MEMPHIS, Tenn. -- After being accused of stabbing an officer, word of Christopher Roby's arrest spread quickly, especially through the veteran community.
"I was like, 'This isn't Roby, so what happened?'" said Nick Donaldson, a Marine, over the phone.
Donaldson did two tours in Iraq and one in Afghanistan with Roby.
"When I knew him, he was clean-cut, smart as a whip, did what he needed to do, and is just an overall great guy," Donaldson said.
Which is why he was shocked by Roby's arrest and his appearance in his mugshot.
"It broke my heart more than anything because I wondered how alone he had to have felt going through this process and then it gets escalated to this point."
Police say Roby's mom called 911 Tuesday evening, saying he was armed and acting erratically.
Charging documents say he threw objects at police and stabbed an officer twice.
Police said in an affidavit they later found what seemed to be homemade pipe bombs in the house and think one Roby threw at officers didn't detonate because it landed wrong.
Roby's been charged with 11 counts of attempted first-degree murder.
Donaldson says he's thankful for the officers who responded to the incident and for the Crisis Intervention Team.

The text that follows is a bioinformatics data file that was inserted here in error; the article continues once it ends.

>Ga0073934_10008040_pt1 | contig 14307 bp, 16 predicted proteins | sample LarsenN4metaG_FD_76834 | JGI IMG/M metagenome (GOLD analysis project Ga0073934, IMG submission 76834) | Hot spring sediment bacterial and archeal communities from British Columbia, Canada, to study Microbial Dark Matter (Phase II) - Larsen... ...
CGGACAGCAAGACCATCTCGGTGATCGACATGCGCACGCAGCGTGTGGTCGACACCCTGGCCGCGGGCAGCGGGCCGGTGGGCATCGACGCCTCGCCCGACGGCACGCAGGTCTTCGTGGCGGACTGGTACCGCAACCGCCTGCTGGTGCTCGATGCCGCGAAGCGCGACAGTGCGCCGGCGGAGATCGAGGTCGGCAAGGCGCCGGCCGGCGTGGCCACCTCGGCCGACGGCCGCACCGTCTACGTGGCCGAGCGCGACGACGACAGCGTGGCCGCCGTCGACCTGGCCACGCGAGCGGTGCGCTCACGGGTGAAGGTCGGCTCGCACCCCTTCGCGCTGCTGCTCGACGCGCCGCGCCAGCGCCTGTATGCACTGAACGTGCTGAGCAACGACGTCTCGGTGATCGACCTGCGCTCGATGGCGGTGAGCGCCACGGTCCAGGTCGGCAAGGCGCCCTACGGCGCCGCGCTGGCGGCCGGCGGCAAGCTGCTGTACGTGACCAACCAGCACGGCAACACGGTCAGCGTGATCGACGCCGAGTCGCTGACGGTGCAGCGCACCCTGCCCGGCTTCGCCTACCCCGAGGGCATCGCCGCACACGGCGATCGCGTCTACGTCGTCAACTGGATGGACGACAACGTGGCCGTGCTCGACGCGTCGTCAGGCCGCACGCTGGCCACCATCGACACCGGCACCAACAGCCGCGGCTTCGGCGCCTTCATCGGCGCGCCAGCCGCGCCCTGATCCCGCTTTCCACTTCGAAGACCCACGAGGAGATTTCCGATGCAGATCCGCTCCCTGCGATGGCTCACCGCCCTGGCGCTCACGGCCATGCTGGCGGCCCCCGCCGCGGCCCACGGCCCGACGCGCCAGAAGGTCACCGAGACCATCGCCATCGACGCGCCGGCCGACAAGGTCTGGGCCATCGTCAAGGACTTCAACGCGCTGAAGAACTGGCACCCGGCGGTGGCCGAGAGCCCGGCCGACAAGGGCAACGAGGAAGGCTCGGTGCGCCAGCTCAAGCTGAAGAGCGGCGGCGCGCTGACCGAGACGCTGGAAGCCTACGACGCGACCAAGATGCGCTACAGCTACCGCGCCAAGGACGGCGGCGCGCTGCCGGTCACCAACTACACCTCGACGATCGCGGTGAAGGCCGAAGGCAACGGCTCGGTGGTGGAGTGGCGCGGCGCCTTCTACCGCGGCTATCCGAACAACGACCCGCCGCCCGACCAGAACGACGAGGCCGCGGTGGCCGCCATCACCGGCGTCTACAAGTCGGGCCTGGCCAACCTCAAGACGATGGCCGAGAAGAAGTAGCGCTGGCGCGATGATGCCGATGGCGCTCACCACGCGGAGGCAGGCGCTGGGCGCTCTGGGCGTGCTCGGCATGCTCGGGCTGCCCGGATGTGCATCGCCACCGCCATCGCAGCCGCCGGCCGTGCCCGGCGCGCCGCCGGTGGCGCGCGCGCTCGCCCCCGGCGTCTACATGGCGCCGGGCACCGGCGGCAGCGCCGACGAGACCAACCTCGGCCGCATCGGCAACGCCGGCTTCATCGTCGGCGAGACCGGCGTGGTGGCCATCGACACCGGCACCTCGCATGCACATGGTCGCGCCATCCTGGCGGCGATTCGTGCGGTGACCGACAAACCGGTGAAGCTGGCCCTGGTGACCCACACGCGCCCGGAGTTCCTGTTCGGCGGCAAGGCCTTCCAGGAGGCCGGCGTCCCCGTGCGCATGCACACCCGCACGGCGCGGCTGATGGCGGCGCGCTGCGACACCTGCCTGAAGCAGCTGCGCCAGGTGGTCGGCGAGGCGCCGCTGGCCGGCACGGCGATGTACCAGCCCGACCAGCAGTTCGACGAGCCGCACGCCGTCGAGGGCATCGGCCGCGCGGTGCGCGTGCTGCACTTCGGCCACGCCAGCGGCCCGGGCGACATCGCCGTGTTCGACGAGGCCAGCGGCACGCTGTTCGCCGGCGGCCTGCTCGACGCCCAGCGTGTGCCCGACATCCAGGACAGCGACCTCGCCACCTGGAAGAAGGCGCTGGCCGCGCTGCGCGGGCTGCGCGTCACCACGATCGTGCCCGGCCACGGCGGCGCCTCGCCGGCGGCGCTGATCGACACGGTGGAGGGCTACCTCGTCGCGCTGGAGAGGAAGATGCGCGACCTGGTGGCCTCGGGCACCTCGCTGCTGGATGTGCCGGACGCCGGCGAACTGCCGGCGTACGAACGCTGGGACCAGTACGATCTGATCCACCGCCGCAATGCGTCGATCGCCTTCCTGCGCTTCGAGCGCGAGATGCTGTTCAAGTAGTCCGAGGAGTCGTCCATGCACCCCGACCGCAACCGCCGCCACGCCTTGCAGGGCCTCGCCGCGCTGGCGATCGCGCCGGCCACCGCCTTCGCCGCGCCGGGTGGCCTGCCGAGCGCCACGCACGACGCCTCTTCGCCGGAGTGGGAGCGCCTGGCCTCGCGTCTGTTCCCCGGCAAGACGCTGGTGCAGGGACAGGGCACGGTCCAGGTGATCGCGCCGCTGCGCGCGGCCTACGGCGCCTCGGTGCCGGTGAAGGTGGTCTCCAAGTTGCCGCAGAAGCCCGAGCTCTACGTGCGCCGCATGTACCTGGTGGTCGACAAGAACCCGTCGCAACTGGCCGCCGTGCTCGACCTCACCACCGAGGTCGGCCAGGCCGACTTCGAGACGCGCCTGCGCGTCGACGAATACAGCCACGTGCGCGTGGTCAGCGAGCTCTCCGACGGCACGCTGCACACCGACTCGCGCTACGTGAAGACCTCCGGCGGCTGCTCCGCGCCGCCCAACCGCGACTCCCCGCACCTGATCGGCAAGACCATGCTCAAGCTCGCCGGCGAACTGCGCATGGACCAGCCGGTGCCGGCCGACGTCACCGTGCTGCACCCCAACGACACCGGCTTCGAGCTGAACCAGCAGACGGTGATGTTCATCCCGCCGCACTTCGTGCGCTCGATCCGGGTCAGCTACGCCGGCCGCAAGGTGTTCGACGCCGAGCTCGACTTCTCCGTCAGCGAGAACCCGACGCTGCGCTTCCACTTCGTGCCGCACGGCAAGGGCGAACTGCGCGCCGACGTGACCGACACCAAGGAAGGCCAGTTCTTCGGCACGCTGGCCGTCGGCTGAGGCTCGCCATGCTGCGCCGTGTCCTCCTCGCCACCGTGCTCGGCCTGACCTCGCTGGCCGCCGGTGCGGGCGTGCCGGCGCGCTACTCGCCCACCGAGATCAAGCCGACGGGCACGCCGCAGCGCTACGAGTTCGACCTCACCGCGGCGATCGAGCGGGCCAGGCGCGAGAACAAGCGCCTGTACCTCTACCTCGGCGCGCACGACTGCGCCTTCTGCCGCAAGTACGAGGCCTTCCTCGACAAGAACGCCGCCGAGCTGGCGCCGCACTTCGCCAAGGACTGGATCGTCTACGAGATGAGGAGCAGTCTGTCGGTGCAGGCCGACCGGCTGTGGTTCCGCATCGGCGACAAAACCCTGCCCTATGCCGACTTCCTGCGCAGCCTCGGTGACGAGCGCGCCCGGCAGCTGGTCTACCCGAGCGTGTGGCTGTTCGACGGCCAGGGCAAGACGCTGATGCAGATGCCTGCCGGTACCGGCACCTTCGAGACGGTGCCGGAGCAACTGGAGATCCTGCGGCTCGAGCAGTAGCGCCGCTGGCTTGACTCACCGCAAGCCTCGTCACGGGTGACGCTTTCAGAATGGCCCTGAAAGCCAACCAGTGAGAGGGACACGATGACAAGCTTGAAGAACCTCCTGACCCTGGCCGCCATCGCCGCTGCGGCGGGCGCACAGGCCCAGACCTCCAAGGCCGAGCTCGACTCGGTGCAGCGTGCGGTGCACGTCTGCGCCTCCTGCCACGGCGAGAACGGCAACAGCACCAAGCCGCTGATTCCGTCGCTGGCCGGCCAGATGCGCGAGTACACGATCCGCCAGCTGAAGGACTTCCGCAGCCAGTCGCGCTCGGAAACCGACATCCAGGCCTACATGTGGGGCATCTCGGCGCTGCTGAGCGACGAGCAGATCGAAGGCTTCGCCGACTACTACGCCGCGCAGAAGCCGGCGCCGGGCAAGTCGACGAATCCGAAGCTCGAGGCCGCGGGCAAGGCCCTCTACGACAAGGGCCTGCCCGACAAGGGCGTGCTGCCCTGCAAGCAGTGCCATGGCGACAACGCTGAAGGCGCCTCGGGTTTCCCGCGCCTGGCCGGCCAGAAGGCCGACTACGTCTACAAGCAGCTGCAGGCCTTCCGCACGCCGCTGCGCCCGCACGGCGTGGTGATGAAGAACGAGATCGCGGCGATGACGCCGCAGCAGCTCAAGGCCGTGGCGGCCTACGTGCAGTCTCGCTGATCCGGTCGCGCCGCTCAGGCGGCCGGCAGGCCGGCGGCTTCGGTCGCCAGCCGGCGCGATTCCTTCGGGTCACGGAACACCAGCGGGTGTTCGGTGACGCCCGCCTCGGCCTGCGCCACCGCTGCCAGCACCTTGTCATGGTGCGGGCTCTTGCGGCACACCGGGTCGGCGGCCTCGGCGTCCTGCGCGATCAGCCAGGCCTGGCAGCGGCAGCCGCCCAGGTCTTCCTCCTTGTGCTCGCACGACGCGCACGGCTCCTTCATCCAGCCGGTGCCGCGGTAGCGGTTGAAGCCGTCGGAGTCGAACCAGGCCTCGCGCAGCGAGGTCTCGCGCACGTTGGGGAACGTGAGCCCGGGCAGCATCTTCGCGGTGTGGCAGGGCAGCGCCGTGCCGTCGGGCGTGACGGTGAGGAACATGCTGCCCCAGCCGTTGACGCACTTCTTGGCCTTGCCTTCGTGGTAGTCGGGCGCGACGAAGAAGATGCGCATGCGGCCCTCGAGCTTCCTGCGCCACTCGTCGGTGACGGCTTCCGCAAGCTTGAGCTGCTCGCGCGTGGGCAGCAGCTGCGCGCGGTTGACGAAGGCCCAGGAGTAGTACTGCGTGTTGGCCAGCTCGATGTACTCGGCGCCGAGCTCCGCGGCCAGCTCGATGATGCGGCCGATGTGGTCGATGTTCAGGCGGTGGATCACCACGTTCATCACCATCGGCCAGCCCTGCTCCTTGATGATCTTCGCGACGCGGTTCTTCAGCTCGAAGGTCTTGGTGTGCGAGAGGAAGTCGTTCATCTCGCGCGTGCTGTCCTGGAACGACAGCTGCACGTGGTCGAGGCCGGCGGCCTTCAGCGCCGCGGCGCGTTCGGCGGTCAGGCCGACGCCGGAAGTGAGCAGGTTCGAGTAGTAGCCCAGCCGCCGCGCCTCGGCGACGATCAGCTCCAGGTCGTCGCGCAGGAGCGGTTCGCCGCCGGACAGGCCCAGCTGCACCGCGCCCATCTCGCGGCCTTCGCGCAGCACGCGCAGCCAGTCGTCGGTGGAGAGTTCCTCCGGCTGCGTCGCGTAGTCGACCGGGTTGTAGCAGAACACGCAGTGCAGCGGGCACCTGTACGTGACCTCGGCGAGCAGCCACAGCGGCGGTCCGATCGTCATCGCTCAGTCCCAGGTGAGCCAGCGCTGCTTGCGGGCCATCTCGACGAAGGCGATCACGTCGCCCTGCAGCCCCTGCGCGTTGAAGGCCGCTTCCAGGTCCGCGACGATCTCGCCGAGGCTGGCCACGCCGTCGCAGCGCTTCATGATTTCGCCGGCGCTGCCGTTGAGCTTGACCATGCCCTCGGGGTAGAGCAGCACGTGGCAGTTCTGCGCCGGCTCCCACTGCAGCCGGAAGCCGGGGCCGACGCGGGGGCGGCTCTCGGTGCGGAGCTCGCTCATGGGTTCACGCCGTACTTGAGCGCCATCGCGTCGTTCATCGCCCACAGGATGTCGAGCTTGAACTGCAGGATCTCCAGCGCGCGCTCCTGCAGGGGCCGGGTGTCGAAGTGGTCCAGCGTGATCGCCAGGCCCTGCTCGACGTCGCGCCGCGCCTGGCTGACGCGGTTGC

He's happy everyone's going to be okay but thinks this shows why there should be a national conversation about mental health.
"We really have to take ahold of this like the opiate crisis because if we let any of this mental illness fly by on their veterans, then what are we going to do to other people, like our kids?" said Donaldson.
He said veterans often struggle to adjust back to society and are judged while doing so.
"When they get home, family doesn’t understand what they went through and they’re trying to, but the veterans feel like they’re being called crazy by society and the family’s like, 'Hey, we don’t know what’s going on,' and then the guy can feel like, 'I feel like a useless person now, I was most loved and now I’m hated.'"
Donaldson wants the public and elected officials to understand the importance of providing help to them the second they return home.
"It just gets to a spiral of downward effect," said Donaldson. "I’ve gone through that and a lot of veterans and that’s the sad part is we’re allowing them to say, 'Hey, wait three months for medical help, wait even a year for mental health,' -- that should be almost criminal in itself."
He's not justifying Roby`s actions but suggesting it's time to attack the root of the problem to keep anything like this from happening again.
"A lot of the veterans like Roby, they get in a combat situation and then there's a bomb that goes off, and it shakes their brain around like a wash bucket," Donaldson said. "We can either vilify Roby somehow or we can try to get Roby, say hey, 'Roby hit a speedbump in life, and for whatever the case may be, we must try to understand this and try to correct this best.'"